Three factors should be addressed when choosing a stove that is right for you. In our January article we discussed the importance of knowing how the types of meals you will be preparing affects the selection of a camp stove. W
e learned how stoves are designed for specific styles of outdoor cooking and how flame control and burner size affects the types of meals you can prepare in the field. This article will be discussing the most common types of fuels used in modern camp stoves and how they should be factored in when purchasing the stove that is right for you. Each fuel type comes with advantages and disadvantages that must be weighed when deciding on the stove that is right for you.
Propane (Liquid Petroleum Gas)
I believe propane has become the most popular fuel for modern camp stoves sold in the United States. It is incredibly convenient, with the little green bottles of propane able to be found in nearly every sporting goods store in the country. Adapters can be purchased to run these stoves off of the larger, barbeque-style, bottles while on longer trips. Propane’s popularity as a fuel source allows for a wider range of stove styles to choose from.
Propane is limited, however, because of its physical properties. At atmospheric pressure, propane has a boiling point of -43°F. This means propane has a high vapor pressure at ambient temperatures. To make it economical for consumers to store and transport propane, it is sold in its liquid form. While its liquid form reduces the propane’s volume, it does require a heavy steel container for storage. As the outside temperatures drop and the propane temperature approaches its boiling point, the pressure inside of the bottle also drops. This can cause a reduction in fuel reaching the burner and, therefore, a reduction in heat generated. A second factor to consider in buying a propane stove lies, again, with the fuel bottles. The threads which connect the stove to the bottle can vary between countries, as the standards between countries can be slightly different. Luckily adapters can be purchased when traveling overseas.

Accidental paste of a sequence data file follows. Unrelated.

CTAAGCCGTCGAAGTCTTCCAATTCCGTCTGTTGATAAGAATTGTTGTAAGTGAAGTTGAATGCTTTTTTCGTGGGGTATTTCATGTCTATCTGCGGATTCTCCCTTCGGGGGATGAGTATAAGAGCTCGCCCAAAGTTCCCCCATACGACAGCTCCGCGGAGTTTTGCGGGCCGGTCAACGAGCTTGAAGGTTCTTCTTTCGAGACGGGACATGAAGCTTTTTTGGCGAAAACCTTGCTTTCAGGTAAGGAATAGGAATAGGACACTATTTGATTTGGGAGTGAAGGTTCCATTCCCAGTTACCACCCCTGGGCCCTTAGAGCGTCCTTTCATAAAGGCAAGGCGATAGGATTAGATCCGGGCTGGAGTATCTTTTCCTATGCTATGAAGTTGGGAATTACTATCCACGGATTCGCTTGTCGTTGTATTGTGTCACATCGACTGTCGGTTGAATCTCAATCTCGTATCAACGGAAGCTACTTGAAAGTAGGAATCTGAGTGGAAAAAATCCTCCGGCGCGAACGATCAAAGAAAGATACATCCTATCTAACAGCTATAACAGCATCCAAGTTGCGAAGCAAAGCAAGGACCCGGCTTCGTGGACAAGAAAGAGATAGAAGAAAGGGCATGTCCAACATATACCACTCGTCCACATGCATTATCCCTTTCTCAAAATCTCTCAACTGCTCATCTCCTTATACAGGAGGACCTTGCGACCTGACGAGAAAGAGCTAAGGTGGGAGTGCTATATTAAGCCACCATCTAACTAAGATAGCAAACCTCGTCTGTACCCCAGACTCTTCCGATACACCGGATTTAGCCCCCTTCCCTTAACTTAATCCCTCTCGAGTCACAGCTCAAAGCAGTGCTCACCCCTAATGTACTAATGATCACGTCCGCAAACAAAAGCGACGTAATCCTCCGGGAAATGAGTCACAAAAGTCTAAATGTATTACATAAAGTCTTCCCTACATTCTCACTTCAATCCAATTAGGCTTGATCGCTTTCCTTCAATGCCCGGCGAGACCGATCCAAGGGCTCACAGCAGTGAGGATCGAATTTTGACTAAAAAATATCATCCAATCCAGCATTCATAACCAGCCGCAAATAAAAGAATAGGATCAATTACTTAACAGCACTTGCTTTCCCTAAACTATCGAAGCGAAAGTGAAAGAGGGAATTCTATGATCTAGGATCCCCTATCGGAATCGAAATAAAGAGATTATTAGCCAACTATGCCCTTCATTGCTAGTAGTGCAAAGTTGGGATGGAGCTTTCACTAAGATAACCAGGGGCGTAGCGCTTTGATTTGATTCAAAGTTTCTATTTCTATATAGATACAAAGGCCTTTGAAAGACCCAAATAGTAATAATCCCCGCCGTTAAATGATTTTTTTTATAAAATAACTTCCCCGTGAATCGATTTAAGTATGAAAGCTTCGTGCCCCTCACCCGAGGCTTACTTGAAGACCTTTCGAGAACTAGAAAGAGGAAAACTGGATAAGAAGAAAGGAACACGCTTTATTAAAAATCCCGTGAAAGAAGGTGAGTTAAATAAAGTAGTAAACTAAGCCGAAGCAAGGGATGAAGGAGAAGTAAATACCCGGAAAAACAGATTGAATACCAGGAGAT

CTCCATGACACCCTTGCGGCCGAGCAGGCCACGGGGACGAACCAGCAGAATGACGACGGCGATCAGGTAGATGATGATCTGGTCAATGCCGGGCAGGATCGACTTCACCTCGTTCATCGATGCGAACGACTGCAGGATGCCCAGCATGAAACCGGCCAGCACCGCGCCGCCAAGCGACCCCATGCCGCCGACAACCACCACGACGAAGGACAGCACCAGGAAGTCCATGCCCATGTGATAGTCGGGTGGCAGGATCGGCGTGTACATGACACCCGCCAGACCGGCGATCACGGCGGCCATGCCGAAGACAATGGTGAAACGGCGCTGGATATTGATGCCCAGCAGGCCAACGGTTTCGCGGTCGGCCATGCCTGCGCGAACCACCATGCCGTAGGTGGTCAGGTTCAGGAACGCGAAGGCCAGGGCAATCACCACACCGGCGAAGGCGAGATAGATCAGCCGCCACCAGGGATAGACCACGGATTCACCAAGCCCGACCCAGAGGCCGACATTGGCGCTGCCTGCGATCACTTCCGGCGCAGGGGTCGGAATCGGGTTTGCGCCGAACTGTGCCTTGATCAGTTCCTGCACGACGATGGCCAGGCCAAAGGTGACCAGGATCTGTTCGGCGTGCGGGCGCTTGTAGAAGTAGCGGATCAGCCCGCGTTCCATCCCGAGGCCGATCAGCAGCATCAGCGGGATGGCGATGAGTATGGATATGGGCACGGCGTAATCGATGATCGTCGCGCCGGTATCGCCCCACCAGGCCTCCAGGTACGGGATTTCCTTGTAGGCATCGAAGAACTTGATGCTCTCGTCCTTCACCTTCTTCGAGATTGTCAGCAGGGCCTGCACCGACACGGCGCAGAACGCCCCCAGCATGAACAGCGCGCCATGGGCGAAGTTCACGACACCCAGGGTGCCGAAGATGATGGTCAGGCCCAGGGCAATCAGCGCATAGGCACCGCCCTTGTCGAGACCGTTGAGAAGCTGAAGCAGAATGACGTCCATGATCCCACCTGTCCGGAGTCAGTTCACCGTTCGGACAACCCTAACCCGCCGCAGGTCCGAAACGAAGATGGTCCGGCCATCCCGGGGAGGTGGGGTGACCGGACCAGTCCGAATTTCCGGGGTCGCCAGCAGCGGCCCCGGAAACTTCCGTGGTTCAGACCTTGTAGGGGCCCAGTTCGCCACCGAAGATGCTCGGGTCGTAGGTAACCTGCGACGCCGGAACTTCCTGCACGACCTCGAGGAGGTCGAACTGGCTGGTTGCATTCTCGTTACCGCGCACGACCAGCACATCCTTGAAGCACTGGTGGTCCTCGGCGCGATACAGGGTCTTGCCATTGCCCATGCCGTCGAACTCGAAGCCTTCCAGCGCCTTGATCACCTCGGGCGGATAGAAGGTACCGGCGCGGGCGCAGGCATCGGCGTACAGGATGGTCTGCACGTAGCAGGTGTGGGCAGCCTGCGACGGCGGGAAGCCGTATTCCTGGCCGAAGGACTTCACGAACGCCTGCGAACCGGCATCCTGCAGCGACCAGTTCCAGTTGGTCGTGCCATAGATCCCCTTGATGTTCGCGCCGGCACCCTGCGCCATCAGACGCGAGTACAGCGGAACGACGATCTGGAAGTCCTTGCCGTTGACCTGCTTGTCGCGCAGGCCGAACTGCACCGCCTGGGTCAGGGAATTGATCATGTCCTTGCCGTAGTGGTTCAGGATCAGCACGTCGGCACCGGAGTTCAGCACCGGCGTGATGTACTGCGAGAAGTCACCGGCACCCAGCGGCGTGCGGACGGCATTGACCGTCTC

Propane contains between 84,950 and 91,410 Btu/gallon of energy and weighs approximately 4.20lbf/gallon ; giving it an average energy to weight ratio of 20,995 Btu/lbf.
To overcome the propane’s high vapor pressure, and resulting need for heavy fuel storage tanks, isobutane and/or N-butane is added to raise the boiling point. Raising the boiling point lowers the vapor pressure, at typical ambient temperatures, and results in thinner-walled storage tanks and overall weight reduction. These fuels are popular with backpackers as they offer similar energy to weight ratios to that of propane without the need for heavy containers. These blended fuels are limited, however, in cold weather as their boiling points tend to be at or around 0°F. As with propane though, once the temperature drops so does the fuels ability to perform.
Gasoline is probably the most readily available fuel type for modern camp stoves sold around the world; able to be purchased from any auto-fueling station in the world. Its physical properties allow it to be stored at lower (atmospheric) pressure and this results in gasoline stoves having the ability to function at much lower temperatures than their propane counterparts. The fuel tanks on these stoves require pressurizing to force the gasoline through the vaporizing tube and into the burners. As fuel is consumed by the burners, the air pressure in the tanks will lower and result in the need for subsequent re-pressurizing.